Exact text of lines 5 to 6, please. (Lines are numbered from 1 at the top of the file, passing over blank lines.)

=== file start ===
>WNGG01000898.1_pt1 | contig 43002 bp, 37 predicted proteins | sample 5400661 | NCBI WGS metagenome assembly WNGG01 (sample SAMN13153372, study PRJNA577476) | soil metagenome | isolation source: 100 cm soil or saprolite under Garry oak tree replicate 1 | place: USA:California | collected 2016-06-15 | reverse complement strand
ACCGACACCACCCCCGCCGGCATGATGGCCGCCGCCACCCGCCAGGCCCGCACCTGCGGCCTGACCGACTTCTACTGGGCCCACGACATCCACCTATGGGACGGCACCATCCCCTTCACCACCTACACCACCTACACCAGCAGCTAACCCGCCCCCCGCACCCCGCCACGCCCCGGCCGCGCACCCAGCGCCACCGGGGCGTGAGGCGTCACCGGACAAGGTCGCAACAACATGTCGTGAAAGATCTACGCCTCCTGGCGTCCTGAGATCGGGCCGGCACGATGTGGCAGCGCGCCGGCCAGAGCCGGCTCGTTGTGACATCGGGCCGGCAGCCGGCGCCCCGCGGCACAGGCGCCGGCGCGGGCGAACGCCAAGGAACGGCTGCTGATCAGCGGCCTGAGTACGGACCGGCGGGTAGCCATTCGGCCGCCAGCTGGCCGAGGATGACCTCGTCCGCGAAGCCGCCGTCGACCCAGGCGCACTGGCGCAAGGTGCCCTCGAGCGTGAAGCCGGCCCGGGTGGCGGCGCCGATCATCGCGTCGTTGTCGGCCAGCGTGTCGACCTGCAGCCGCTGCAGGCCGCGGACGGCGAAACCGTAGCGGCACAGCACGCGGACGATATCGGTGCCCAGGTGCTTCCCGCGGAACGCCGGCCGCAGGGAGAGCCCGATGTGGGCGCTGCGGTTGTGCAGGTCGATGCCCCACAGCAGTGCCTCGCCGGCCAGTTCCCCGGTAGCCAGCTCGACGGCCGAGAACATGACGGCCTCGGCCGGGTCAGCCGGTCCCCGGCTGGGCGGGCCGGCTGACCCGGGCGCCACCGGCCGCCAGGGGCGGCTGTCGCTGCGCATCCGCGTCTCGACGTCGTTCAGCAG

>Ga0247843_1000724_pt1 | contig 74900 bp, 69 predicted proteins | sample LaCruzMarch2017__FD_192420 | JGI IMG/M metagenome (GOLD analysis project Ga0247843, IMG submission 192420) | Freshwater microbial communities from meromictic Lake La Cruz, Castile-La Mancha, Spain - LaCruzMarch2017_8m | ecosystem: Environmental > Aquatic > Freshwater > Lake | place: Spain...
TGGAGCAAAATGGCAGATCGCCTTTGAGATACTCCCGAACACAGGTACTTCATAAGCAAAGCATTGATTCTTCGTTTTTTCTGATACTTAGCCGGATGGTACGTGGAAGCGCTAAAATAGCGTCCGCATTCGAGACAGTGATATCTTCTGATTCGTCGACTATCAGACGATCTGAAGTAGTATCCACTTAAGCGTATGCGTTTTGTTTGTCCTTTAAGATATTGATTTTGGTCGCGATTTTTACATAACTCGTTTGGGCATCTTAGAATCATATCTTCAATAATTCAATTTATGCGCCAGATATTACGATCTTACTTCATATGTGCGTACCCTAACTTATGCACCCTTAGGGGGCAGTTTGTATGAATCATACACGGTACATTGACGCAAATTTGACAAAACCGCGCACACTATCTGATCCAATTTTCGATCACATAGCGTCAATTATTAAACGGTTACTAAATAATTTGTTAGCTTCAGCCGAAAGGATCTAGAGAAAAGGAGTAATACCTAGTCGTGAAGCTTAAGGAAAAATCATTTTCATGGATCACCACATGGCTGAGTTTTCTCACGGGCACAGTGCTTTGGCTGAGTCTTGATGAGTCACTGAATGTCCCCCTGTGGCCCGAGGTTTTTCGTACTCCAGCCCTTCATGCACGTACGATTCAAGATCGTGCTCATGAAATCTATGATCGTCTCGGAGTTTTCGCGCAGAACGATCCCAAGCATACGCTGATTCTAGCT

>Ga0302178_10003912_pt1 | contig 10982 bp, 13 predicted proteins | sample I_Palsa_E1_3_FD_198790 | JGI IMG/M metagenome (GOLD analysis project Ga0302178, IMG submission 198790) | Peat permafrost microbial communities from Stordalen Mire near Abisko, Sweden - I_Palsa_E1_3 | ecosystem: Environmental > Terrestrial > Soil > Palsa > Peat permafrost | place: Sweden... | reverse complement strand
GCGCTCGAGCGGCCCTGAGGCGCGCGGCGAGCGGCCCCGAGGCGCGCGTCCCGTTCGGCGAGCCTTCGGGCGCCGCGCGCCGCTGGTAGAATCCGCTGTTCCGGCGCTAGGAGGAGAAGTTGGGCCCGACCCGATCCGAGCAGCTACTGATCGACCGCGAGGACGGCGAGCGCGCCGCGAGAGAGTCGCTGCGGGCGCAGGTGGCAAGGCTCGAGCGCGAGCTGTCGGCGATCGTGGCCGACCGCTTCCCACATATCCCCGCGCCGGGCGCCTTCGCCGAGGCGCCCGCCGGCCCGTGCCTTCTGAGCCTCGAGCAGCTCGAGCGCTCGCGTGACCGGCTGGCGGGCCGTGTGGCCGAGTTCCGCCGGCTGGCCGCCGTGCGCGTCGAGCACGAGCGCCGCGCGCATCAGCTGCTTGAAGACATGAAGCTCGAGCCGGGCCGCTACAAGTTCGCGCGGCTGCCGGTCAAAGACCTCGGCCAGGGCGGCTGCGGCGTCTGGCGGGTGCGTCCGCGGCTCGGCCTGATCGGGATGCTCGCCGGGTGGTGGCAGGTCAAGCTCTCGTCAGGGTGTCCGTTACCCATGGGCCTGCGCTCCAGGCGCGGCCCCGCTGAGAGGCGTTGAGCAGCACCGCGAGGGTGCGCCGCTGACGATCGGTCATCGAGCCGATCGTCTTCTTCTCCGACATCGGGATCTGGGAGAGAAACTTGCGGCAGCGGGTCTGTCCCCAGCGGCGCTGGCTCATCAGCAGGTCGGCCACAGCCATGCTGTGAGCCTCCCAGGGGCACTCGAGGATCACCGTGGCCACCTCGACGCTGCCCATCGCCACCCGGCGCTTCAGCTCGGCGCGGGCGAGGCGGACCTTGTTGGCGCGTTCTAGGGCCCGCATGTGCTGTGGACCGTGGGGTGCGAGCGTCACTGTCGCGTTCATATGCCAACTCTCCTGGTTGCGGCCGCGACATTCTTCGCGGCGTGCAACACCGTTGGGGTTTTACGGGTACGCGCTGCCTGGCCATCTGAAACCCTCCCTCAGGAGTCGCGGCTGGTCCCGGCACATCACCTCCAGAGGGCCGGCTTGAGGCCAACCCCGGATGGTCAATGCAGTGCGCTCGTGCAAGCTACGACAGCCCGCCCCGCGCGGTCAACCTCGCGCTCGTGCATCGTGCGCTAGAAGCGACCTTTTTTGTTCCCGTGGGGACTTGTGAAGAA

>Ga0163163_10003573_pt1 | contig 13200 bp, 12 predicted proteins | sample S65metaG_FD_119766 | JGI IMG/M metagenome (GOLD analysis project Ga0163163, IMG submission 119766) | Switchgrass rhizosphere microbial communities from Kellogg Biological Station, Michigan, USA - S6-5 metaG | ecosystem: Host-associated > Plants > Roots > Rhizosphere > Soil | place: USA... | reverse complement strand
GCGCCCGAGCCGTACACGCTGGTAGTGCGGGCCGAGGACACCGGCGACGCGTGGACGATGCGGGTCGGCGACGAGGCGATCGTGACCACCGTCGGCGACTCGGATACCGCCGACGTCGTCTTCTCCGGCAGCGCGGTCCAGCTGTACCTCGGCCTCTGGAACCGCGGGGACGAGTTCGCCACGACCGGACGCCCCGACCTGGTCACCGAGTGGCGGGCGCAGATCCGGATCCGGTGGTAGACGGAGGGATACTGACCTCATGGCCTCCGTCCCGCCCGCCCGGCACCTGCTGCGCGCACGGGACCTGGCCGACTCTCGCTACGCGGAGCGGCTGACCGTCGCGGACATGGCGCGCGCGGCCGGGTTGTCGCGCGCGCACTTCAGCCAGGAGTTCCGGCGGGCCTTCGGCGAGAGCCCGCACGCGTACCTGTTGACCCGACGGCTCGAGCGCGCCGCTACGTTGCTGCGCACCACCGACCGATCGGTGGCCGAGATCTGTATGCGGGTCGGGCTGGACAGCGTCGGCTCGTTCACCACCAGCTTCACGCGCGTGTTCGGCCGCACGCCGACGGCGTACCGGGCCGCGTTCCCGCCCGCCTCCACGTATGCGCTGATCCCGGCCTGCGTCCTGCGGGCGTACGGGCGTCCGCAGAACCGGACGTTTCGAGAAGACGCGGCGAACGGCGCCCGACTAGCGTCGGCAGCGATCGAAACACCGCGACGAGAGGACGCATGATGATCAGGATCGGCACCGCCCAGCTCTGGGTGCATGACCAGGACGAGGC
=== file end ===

>Ga0302178_10003912_pt1 | contig 10982 bp, 13 predicted proteins | sample I_Palsa_E1_3_FD_198790 | JGI IMG/M metagenome (GOLD analysis project Ga0302178, IMG submission 198790) | Peat permafrost microbial communities from Stordalen Mire near Abisko, Sweden - I_Palsa_E1_3 | ecosystem: Environmental > Terrestrial > Soil > Palsa > Peat permafrost | place: Sweden... | reverse complement strand
GCGCTCGAGCGGCCCTGAGGCGCGCGGCGAGCGGCCCCGAGGCGCGCGTCCCGTTCGGCGAGCCTTCGGGCGCCGCGCGCCGCTGGTAGAATCCGCTGTTCCGGCGCTAGGAGGAGAAGTTGGGCCCGACCCGATCCGAGCAGCTACTGATCGACCGCGAGGACGGCGAGCGCGCCGCGAGAGAGTCGCTGCGGGCGCAGGTGGCAAGGCTCGAGCGCGAGCTGTCGGCGATCGTGGCCGACCGCTTCCCACATATCCCCGCGCCGGGCGCCTTCGCCGAGGCGCCCGCCGGCCCGTGCCTTCTGAGCCTCGAGCAGCTCGAGCGCTCGCGTGACCGGCTGGCGGGCCGTGTGGCCGAGTTCCGCCGGCTGGCCGCCGTGCGCGTCGAGCACGAGCGCCGCGCGCATCAGCTGCTTGAAGACATGAAGCTCGAGCCGGGCCGCTACAAGTTCGCGCGGCTGCCGGTCAAAGACCTCGGCCAGGGCGGCTGCGGCGTCTGGCGGGTGCGTCCGCGGCTCGGCCTGATCGGGATGCTCGCCGGGTGGTGGCAGGTCAAGCTCTCGTCAGGGTGTCCGTTACCCATGGGCCTGCGCTCCAGGCGCGGCCCCGCTGAGAGGCGTTGAGCAGCACCGCGAGGGTGCGCCGCTGACGATCGGTCATCGAGCCGATCGTCTTCTTCTCCGACATCGGGATCTGGGAGAGAAACTTGCGGCAGCGGGTCTGTCCCCAGCGGCGCTGGCTCATCAGCAGGTCGGCCACAGCCATGCTGTGAGCCTCCCAGGGGCACTCGAGGATCACCGTGGCCACCTCGACGCTGCCCATCGCCACCCGGCGCTTCAGCTCGGCGCGGGCGAGGCGGACCTTGTTGGCGCGTTCTAGGGCCCGCATGTGCTGTGGACCGTGGGGTGCGAGCGTCACTGTCGCGTTCATATGCCAACTCTCCTGGTTGCGGCCGCGACATTCTTCGCGGCGTGCAACACCGTTGGGGTTTTACGGGTACGCGCTGCCTGGCCATCTGAAACCCTCCCTCAGGAGTCGCGGCTGGTCCCGGCACATCACCTCCAGAGGGCCGGCTTGAGGCCAACCCCGGATGGTCAATGCAGTGCGCTCGTGCAAGCTACGACAGCCCGCCCCGCGCGGTCAACCTCGCGCTCGTGCATCGTGCGCTAGAAGCGACCTTTTTTGTTCCCGTGGGGACTTGTGAAGAA